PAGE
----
The Old Town of Bratislava (Slovak: Staré Mesto) is the historic center and one of the boroughs of Bratislava, in the Bratislava Region of Slovakia. It is coextensive with the smallest Slovak administrative district by area, Bratislava I. It contains the small, but preserved medieval city center, Bratislava Castle and other important landmarks. Bratislava's Old Town is known for its many churches, the Bratislava Riverfront and cultural institutions, it is also the location of most of the foreign states embassies and important Slovak institutions including the National Council of the Slovak Republic; the Summer Archbishop's Palace, seat of the Government of Slovakia; and Grassalkovich Palace, seat of the President of Slovakia.Pavol Hrušovský
Pavol Hrušovský (born 9 June 1952) was the Speaker of the National Council of the Slovak Republic (the Slovak parliament) from 15 October 2002 to 7 February 2006 and party leader of the Christian Democratic Movement (2000–2009).Prime Minister of Slovakia
The Chairman of the Government of the Slovak Republic (Slovak: Predseda vlády Slovenskej republiky), also known as the Prime Minister (Slovak: Premiér), is the head of the Government of Slovakia. On paper he is the third highest constitutional official in Slovakia after the President of Slovakia and the Speaker of the National Council. In practice, he is the country's leading political figure.
The office itself was created in 1969 and since then there has been 14 prime ministers serving in the office. Since 1993, when independent Slovakia emerged, seven prime ministers (five individuals only) have been serving in the office. On March 22, 2018, Peter Pellegrini became the 8th and current prime minister.Zuzana Čaputová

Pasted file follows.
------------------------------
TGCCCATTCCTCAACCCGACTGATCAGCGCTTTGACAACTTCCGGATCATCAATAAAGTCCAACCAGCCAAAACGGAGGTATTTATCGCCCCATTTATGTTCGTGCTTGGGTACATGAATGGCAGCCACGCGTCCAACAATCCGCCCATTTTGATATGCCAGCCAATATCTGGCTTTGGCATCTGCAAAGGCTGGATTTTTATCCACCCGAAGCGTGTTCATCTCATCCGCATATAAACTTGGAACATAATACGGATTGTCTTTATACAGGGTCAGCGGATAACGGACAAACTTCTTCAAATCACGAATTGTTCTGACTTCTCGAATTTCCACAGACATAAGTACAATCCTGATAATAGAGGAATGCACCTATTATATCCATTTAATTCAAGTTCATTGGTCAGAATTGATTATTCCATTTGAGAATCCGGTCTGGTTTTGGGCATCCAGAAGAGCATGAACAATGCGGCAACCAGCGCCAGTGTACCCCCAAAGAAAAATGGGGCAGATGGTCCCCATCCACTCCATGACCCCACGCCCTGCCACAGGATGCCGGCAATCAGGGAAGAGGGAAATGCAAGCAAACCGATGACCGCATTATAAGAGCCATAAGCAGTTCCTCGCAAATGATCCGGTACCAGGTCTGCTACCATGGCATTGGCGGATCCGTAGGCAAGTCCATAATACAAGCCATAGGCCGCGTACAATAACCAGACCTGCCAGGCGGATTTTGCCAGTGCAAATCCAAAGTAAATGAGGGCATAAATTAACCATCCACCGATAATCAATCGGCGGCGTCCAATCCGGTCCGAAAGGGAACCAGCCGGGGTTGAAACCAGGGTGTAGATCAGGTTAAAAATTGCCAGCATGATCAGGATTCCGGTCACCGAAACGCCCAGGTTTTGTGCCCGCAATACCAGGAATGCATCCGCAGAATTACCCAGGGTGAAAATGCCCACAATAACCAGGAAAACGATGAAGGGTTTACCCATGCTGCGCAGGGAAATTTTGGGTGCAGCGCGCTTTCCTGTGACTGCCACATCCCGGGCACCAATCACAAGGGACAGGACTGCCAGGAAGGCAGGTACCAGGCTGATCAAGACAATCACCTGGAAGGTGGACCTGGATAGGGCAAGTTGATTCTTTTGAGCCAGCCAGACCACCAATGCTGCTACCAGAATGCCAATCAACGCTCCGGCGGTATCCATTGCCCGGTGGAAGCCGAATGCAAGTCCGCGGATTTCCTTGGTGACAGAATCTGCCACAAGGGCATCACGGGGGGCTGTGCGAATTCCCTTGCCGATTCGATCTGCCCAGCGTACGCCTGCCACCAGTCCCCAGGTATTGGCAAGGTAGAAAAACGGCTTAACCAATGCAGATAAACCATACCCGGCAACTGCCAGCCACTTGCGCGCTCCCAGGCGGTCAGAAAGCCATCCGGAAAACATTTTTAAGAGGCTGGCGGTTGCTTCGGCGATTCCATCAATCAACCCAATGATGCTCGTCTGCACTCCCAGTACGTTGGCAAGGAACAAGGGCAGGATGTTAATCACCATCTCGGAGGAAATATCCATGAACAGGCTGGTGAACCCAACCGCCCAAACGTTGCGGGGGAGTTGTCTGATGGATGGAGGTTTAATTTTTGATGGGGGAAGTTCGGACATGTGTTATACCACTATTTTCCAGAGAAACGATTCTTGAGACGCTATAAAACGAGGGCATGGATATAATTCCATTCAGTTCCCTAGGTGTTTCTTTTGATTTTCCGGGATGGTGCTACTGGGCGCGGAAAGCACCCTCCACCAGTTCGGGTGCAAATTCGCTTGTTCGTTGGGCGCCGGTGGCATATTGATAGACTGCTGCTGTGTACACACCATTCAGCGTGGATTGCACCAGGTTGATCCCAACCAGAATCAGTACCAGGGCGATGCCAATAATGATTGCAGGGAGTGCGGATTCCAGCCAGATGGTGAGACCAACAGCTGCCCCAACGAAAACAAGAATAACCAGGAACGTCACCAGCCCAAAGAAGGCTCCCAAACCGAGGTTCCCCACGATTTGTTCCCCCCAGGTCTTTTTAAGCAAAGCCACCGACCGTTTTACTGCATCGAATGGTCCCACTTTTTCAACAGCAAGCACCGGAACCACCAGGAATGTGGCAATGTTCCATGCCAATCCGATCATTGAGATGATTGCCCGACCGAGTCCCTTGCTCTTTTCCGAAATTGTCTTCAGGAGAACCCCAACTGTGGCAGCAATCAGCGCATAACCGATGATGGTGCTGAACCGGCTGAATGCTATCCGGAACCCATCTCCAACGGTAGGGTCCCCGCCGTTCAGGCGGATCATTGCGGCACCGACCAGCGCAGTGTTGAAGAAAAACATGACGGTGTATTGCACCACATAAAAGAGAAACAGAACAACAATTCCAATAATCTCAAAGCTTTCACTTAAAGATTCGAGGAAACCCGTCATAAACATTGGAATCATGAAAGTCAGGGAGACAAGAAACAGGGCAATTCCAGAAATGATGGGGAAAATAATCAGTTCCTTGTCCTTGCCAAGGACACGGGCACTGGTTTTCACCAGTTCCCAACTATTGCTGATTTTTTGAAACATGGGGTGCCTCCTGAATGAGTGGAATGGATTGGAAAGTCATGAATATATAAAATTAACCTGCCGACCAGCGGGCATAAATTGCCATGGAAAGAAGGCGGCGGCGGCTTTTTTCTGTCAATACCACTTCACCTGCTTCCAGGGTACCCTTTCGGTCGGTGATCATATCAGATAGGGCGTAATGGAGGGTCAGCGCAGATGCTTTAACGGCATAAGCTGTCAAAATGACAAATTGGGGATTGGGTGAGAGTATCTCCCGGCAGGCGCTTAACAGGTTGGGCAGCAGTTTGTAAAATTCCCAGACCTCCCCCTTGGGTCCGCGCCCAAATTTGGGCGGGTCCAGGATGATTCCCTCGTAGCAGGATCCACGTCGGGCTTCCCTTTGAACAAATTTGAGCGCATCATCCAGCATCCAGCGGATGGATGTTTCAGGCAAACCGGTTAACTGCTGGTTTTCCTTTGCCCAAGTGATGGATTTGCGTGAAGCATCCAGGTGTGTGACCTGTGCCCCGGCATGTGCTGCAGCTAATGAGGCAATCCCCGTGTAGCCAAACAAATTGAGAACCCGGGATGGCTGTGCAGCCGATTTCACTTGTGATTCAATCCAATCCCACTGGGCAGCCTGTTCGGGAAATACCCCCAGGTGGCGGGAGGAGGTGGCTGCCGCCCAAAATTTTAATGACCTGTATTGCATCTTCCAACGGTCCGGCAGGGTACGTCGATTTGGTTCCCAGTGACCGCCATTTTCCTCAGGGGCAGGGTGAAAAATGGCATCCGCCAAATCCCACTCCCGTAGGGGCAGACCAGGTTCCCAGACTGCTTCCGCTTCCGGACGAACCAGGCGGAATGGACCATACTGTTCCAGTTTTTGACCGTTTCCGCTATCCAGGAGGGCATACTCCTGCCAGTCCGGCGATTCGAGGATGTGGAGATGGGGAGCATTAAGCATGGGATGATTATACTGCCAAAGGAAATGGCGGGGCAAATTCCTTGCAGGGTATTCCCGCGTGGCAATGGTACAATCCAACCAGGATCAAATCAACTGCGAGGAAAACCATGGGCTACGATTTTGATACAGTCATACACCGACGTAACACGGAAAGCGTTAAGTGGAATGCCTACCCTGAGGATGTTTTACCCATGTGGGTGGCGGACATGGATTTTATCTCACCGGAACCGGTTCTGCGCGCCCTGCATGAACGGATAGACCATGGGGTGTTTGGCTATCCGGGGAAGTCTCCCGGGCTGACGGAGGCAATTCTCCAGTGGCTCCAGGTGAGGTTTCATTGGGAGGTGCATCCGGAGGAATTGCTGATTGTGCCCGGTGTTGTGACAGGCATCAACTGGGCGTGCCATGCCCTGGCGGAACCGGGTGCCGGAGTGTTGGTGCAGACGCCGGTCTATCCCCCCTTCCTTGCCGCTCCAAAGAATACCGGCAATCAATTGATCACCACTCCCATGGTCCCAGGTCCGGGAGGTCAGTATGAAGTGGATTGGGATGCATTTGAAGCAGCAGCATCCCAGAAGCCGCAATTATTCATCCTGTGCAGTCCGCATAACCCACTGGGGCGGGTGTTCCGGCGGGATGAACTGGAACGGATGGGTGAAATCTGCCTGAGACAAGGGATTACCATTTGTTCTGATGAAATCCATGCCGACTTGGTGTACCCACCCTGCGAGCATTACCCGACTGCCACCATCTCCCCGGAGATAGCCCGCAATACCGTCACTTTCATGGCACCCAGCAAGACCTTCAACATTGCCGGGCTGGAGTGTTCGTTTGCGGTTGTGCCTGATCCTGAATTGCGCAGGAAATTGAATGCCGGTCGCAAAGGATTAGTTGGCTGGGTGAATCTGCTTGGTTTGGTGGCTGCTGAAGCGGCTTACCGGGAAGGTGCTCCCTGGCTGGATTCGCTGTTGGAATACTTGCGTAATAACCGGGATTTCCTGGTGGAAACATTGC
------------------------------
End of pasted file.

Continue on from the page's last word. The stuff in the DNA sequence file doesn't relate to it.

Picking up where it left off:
Zuzana Čaputová (Slovak pronunciation: [ˈzuzana ˈtʃaputɔʋaː]; née Strapáková; born 21 June 1973) is a Slovak politician, lawyer, and activist who is the president-elect of Slovakia, due to take office on 15 June 2019. Čaputová will be the first woman to hold the presidency, as well as the youngest president in the history of Slovakia, at the of age 45.She first became known by prevailing in a decade-long struggle against the situating of a toxic landfill in her hometown of Pezinok. For this, Čaputová was awarded the 2016 Goldman Environmental Prize.
Čaputová won the 2019 election for president with 58% of the vote in the run-off. "We’ll try to have a constructive relationship with neighbouring countries but at the same time have clear stances and positions based on values," she told an interviewer.Štefan Harabin
Štefan Harabin (born 4 May 1957) is a Slovak judge and politician. He served as chief justice of the Supreme Court of Slovakia for two terms (1998–2003 and 2009–2014) and minister of justice from 2006 to 2009. In 2019 he ran unsuccessfully for President of Slovakia.
Presidents of Slovakia
Heads of state and government of Europe